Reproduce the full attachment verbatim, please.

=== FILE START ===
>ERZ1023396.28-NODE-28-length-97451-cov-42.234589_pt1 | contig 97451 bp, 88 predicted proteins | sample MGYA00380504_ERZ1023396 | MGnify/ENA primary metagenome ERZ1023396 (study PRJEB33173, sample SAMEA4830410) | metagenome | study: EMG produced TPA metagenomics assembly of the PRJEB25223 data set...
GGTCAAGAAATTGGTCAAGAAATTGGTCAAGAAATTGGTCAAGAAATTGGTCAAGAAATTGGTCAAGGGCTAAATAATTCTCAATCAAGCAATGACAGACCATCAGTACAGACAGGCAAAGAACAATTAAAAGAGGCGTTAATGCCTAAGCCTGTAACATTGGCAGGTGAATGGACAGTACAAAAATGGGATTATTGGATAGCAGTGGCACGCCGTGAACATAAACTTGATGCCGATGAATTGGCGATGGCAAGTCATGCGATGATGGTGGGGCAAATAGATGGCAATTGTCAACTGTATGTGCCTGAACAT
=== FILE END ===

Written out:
>ERZ1023396.28-NODE-28-length-97451-cov-42.234589_pt1 | contig 97451 bp, 88 predicted proteins | sample MGYA00380504_ERZ1023396 | MGnify/ENA primary metagenome ERZ1023396 (study PRJEB33173, sample SAMEA4830410) | metagenome | study: EMG produced TPA metagenomics assembly of the PRJEB25223 data set...
GGTCAAGAAATTGGTCAAGAAATTGGTCAAGAAATTGGTCAAGAAATTGGTCAAGAAATTGGTCAAGGGCTAAATAATTCTCAATCAAGCAATGACAGACCATCAGTACAGACAGGCAAAGAACAATTAAAAGAGGCGTTAATGCCTAAGCCTGTAACATTGGCAGGTGAATGGACAGTACAAAAATGGGATTATTGGATAGCAGTGGCACGCCGTGAACATAAACTTGATGCCGATGAATTGGCGATGGCAAGTCATGCGATGATGGTGGGGCAAATAGATGGCAATTGTCAACTGTATGTGCCTGAACAT